The man in his late 60s, who took his own life late last year, feared he would go to prison if he had not repaid the huge sum before Government changes were enforced. The regulatory changes from the UK’s tax authority effectively comes into force on April 12 is aimed at tackling a type of employment tax avoidance which is often called “disguised remuneration”. Those using the scheme can spread their tax bill instead of facing one large bill at the end of the year.
It is estimated around 50,000 workers across the UK, most of them contractors, were paid through a loan that intended to avoid tax and national insurance contributions.
The law changed in 2016 and the victims daughter said he was paid through one of the schemes for around 18 months in 2012.
She told The Daily Telegraph: “My dad has always been there for me and I never thought I’d be without him so soon.”
As time went on things started to get worse, she added: “He did all the right things, submitted everything that he was asked for. Looking back now you can see that he was starting to panic.
“He started saying to my sister, ‘what if I go to prison?’ It was the stigma. HMRC kept saying ‘you have done wrong, it’s tax avoidance’. My dad was a proud man who never broke the law.
“He had to wait months to hear from HMRC. I think that was the straw that broke the camel’s back.”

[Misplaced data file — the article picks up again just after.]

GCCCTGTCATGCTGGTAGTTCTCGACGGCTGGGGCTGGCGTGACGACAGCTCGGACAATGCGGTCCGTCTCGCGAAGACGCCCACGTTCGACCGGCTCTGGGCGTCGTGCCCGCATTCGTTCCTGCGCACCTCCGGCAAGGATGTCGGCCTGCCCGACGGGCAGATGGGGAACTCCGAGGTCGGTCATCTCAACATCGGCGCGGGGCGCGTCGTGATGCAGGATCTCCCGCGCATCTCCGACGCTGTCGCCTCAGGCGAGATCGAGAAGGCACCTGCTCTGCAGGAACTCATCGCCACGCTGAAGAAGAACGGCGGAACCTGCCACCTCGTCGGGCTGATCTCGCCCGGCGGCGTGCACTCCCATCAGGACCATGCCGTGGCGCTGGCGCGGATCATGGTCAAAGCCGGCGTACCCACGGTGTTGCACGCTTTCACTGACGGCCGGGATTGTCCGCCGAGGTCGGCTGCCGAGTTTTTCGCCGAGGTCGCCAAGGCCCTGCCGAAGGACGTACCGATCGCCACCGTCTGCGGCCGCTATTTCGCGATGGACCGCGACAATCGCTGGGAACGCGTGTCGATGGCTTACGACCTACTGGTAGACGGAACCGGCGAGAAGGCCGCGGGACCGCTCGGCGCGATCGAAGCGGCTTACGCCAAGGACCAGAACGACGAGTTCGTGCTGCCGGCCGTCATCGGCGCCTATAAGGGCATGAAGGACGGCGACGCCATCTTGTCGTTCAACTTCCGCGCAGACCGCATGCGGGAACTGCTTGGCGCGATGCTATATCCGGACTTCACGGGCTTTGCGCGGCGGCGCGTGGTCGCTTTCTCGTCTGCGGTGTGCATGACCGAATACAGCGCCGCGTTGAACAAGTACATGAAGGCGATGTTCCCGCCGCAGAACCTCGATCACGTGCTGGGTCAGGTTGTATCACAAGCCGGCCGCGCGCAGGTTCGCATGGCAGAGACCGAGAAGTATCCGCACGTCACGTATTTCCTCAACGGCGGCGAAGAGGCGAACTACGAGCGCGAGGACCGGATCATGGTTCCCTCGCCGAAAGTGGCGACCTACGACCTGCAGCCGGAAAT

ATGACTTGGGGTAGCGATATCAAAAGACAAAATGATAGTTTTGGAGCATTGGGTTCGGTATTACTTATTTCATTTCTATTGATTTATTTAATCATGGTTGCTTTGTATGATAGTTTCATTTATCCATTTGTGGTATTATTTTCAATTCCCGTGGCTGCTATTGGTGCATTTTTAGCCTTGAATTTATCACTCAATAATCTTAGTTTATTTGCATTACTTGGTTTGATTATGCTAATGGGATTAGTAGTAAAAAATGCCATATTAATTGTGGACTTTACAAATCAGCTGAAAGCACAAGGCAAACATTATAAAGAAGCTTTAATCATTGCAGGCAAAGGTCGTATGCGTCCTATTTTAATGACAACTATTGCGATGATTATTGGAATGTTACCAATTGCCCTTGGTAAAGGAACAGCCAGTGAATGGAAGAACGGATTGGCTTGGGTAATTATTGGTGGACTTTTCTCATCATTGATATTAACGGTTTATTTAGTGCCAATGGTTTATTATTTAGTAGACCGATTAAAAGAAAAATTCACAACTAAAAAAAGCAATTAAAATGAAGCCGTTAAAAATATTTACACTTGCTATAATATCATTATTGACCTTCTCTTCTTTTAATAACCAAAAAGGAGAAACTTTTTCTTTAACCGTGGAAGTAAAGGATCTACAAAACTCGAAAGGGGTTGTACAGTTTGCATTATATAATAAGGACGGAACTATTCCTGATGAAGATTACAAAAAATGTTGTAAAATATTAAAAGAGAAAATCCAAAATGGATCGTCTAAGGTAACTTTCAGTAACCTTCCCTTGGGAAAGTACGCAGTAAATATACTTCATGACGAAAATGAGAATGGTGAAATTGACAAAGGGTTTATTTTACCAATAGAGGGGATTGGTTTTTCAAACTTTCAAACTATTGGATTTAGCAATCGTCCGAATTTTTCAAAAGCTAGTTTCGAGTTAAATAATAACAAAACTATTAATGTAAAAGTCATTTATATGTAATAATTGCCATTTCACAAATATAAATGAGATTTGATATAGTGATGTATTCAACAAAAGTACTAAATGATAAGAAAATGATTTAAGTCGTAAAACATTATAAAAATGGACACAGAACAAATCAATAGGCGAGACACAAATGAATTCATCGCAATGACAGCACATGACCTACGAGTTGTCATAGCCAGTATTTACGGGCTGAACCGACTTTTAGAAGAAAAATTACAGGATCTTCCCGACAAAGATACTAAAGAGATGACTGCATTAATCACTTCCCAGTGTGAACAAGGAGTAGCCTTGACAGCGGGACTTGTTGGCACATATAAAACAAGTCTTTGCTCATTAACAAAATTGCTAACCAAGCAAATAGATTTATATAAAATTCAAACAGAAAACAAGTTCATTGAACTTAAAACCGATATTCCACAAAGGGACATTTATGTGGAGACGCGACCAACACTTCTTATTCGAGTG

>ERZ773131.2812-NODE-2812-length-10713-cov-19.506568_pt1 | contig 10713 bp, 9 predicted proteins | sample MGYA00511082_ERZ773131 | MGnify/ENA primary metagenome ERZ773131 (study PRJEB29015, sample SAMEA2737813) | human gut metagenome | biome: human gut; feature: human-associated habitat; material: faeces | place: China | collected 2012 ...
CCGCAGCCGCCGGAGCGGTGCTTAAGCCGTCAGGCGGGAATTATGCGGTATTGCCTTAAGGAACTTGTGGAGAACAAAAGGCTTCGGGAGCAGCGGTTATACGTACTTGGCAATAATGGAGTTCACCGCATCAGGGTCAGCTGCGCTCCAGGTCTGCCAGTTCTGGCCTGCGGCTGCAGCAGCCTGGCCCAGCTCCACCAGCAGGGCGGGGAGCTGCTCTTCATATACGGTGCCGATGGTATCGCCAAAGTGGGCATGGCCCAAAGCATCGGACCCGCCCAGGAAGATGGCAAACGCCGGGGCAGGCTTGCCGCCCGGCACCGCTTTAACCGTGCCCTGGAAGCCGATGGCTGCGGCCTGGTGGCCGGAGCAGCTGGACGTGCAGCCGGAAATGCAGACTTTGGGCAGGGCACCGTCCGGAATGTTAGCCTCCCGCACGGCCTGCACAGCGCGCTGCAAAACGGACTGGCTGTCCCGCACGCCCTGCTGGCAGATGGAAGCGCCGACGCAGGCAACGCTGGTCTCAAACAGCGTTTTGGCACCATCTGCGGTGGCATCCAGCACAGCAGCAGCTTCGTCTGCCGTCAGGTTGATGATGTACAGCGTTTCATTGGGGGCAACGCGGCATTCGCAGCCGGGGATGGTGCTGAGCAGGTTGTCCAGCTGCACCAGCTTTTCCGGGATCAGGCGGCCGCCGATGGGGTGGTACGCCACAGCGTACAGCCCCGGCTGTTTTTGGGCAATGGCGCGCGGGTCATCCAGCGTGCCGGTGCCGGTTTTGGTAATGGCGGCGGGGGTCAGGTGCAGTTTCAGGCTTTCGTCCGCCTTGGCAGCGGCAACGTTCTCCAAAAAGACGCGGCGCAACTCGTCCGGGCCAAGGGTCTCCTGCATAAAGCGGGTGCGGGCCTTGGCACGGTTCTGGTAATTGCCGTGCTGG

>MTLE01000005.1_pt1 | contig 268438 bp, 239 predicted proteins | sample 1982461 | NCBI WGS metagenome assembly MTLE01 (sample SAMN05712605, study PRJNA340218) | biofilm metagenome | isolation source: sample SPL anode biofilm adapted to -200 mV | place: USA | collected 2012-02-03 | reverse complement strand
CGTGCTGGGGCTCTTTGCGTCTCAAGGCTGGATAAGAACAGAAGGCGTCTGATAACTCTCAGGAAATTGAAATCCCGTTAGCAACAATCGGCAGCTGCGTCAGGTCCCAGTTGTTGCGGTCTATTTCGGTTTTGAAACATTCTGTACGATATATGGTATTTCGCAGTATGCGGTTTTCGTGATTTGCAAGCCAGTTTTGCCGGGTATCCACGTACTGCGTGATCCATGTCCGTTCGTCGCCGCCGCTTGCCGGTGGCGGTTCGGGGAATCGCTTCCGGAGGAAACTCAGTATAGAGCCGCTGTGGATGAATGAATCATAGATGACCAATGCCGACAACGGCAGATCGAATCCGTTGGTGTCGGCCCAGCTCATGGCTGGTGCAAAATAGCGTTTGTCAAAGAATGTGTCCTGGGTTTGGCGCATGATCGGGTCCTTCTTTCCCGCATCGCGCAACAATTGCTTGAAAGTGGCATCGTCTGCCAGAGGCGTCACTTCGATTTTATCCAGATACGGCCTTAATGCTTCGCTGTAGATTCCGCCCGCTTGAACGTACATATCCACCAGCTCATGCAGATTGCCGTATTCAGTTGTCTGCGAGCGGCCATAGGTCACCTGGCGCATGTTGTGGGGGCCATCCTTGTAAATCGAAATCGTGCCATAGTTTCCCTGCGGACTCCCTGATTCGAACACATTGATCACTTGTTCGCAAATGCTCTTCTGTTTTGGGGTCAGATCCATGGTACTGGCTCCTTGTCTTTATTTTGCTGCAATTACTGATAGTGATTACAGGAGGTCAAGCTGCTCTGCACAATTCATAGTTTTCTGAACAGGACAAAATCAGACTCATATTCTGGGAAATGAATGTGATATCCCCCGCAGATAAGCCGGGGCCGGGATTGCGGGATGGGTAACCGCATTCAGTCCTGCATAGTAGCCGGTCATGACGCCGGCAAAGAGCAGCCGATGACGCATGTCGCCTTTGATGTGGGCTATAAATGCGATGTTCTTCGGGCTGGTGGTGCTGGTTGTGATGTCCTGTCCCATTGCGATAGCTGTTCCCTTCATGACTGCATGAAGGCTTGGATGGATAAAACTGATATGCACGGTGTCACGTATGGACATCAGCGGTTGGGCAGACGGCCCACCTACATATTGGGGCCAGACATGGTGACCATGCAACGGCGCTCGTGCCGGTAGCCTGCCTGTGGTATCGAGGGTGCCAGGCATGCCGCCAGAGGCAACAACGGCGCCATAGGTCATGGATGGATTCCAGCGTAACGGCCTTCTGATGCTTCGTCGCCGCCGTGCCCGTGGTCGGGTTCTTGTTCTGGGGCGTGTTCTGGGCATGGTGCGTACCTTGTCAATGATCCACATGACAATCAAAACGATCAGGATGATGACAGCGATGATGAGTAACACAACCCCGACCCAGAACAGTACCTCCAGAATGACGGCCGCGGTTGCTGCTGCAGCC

Meanwhile, in a report published by a group of MPs led my Liberal Democrat MP Sir Ed Davey, it suggested up to six individuals were of taking their own life, whilst it added HMRC were warned last summer that the loan charge posed a “suicide risk”.
HMRC stated no one would have to sell their homes and bankruptcy would only be a last resort and it has reported one case to the Independent Office of Police Conduct (IOPC).
A spokesman said: “We are very sorry to hear that someone has taken their own life.”
It added it was “standard process” to report to the body which oversees HMRC within 24 hours but “in this case, however, we have not been provided with information to identify the customer”.
Individuals who has used the scheme over the last 20 years will have to repay any outstanding contributions by January 2020.
Anyone in employment earning less than £50,000 per year and no longer uses tax avoidance scheme can repay to the amount over a minimum of five years.
Meanwhile, an individual earning less than £30,000 has a minimum of seven years.
A spokesman for HMRC added: “We are appealing to those who haven’t come forward to settle their disguised remuneration debts to do so now.”
For more information of suicide prevention freephone the Samaritans on 116 123.